Sandwich Generation” doesn’t really do the issue justice. It would be more accurate to called it the “Smushed Sandwich Generation.”

That’s because middle-aged adults are more likely than ever to be supporting both grown children and older parents, putting a hard squeeze on their finances.

The Sandwich Generation, which is officially defined as have a living parent age 65 or older and either raising a child under age 18 or supporting a grown child, is growing.

According to a new report from the Pew Research Center, almost half of adults have provided financial support to a grown child in the past year. 27% are providing their main support. Meanwhile, 21% of middle-aged adults are providing support to their own parents.

Fifteen percent are providing support to both.

Why the Middle-Aged Are Stuck in the Middle

It could be because the youngest generation is suffering from a navel-gazing career malaise best exemplified in “Girls” … or just because the economy took a disproportionate toll on recent graduates, as the report points out. In 2010, employment among young adults was at the lowest level since the government began collecting the data in 1948. Even young adults who managed to find a full-time job saw, “a greater drop in average weekly earnings” from 2007 to 2011 than any other generation.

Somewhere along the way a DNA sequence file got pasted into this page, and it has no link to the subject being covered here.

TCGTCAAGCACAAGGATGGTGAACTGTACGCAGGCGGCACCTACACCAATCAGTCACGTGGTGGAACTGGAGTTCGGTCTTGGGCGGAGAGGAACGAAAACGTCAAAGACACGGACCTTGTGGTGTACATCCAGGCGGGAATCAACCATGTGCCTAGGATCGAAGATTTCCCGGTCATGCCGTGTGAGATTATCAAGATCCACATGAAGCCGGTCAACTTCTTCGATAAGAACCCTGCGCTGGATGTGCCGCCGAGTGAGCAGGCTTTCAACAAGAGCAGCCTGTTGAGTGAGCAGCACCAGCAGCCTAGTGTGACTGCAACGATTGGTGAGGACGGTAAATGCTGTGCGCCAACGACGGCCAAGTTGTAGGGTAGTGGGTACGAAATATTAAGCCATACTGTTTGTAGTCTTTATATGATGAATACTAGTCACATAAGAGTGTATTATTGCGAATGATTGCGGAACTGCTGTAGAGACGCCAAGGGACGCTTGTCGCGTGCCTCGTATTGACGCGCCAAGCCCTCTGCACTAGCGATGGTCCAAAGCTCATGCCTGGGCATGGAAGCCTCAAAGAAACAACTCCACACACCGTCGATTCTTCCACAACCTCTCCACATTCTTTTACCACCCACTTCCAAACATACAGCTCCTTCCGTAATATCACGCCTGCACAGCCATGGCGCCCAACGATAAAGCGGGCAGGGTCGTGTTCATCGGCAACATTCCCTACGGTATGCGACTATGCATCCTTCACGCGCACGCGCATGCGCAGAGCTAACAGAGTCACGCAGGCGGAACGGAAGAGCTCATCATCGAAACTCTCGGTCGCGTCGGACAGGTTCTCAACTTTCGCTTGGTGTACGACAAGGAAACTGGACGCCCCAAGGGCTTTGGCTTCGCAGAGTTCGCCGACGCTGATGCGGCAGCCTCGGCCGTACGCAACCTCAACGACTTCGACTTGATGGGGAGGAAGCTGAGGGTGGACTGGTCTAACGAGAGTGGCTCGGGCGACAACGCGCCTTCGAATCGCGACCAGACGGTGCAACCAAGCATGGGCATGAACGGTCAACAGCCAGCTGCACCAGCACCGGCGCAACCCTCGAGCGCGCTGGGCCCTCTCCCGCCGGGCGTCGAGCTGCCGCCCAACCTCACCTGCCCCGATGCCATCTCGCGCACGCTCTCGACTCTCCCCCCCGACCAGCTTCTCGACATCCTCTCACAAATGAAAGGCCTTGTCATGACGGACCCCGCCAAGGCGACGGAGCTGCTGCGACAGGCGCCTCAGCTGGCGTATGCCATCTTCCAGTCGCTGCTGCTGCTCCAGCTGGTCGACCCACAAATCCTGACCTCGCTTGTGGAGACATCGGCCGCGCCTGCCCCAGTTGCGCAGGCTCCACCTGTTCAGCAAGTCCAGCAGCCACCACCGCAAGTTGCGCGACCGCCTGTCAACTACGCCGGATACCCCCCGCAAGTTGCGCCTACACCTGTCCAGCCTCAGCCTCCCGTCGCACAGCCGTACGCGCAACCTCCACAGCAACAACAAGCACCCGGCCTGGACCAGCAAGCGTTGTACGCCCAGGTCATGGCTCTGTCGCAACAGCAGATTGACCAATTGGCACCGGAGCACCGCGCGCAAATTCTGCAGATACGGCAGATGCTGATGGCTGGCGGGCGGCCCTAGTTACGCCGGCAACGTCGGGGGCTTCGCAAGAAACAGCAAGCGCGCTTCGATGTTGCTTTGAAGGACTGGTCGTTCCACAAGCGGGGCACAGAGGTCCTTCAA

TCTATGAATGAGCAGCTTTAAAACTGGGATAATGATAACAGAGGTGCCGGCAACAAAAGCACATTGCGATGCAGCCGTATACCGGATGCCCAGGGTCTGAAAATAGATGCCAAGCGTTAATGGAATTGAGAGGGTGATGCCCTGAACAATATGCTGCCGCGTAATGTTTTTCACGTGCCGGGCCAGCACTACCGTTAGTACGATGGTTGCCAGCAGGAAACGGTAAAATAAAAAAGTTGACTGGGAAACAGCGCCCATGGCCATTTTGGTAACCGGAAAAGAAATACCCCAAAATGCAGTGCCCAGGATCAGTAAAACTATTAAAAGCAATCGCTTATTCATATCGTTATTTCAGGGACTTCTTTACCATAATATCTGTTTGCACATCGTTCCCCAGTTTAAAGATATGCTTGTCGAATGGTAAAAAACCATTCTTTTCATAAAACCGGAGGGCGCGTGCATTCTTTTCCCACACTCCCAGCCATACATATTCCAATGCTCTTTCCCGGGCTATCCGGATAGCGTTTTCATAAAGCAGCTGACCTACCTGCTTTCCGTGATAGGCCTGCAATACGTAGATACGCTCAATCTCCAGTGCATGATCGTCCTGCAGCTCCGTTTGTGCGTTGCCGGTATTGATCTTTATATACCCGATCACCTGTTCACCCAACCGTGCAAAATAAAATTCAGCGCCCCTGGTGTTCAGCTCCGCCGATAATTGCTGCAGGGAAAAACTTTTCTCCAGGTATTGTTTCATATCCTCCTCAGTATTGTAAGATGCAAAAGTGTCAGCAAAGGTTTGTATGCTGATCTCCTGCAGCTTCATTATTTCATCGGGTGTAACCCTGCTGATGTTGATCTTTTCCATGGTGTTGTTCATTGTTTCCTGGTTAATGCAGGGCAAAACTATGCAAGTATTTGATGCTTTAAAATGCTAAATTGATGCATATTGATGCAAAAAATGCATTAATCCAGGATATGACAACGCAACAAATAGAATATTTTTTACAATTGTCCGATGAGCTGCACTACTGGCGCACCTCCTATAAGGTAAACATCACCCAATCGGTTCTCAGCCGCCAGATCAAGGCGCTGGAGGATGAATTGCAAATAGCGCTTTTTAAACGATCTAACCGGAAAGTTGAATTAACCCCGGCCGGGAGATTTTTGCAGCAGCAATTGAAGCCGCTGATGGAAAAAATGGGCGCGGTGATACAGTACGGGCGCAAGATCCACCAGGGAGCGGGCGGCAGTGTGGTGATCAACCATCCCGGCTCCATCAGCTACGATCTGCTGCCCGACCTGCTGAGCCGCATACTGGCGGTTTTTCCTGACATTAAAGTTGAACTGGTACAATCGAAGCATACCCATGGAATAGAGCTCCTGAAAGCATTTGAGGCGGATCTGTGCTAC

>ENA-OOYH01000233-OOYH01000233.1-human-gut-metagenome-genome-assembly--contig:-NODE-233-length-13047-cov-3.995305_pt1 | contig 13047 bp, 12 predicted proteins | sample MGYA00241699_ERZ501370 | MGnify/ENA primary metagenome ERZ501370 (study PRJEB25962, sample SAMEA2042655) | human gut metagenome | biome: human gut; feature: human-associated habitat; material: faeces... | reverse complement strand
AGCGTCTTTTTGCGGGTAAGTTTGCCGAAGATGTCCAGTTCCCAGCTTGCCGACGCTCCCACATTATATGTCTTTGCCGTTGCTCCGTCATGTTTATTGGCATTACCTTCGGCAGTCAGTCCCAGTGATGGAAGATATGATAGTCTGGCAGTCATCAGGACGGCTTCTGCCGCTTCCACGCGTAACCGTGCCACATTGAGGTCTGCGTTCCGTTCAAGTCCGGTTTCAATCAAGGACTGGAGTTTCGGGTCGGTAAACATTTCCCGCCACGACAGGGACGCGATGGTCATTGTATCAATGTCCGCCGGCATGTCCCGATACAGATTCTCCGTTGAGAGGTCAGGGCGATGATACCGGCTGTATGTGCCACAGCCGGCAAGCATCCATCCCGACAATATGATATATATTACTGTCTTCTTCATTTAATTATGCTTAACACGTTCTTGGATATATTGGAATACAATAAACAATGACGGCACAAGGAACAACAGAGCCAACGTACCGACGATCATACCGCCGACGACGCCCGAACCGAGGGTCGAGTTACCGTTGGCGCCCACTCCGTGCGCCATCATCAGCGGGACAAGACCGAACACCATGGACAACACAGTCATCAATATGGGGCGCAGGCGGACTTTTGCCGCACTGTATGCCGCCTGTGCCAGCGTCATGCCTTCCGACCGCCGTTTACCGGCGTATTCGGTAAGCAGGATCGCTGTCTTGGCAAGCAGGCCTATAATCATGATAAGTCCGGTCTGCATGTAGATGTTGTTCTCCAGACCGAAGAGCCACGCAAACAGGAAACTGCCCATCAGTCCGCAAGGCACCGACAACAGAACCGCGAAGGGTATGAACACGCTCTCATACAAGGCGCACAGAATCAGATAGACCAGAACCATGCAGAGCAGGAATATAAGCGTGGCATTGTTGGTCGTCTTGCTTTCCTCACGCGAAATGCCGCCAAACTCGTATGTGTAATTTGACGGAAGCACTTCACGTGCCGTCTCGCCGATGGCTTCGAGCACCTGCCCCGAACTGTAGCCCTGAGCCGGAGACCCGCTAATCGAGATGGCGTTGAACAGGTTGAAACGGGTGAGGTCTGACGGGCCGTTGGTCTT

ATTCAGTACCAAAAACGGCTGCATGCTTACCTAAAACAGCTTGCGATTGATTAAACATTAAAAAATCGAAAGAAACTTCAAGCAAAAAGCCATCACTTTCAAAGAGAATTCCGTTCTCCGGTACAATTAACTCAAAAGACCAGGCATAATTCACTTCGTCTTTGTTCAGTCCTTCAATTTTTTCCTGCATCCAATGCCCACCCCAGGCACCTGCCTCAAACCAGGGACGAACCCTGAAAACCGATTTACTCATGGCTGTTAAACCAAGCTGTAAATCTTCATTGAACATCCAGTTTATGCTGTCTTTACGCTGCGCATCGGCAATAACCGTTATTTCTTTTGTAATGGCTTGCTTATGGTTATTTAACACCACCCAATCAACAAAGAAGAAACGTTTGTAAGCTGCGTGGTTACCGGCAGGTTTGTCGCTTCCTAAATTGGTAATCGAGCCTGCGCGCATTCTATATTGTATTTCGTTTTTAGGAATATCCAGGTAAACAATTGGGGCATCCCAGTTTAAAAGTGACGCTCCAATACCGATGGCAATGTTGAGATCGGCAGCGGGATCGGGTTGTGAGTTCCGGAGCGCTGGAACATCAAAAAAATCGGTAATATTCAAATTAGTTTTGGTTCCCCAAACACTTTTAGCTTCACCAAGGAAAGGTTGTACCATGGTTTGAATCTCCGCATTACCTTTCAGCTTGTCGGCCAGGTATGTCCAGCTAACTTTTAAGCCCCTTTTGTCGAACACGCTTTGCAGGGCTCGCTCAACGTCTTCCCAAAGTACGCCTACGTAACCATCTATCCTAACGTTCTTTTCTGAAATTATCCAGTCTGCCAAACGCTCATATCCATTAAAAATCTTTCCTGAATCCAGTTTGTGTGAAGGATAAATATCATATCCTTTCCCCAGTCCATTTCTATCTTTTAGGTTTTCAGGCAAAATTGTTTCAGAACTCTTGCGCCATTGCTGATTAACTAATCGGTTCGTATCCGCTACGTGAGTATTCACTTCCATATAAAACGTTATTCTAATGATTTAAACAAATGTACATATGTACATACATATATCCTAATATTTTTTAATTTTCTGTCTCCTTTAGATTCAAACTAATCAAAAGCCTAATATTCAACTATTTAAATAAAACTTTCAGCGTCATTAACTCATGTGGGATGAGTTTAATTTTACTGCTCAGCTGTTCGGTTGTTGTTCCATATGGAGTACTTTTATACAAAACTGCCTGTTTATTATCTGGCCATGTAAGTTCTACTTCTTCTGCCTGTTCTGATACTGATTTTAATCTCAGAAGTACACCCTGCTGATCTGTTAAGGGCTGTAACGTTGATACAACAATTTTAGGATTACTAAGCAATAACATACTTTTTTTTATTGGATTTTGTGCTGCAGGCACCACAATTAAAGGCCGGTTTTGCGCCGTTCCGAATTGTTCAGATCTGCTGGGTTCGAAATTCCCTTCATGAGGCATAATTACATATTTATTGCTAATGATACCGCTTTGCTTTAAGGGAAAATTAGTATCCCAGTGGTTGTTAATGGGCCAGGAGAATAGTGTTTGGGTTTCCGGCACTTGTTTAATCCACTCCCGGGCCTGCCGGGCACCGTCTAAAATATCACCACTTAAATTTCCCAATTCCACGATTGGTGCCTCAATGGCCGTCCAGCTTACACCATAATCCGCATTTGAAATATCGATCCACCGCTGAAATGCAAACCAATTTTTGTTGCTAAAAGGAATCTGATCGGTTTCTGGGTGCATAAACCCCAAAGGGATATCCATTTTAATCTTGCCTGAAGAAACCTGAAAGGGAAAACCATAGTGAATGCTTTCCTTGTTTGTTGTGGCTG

As for the oldest generation, retirement savings are down, while health care and other costs skyrocket. Many are delaying retirement to deal, but some just don’t have a choice.

Not surprisingly, supporting family members is putting a financial strain on middle-aged adults. Of those not supporting their parents, 72% said they have money left over after meeting basic needs. But of those who are providing financial support to both parents and children of any age (not just grown), only 58% of them say they have money left over after paying for basic needs.

Does this mean that in addition to a retirement account, we need a “when my child doesn’t get a job” account now, too?

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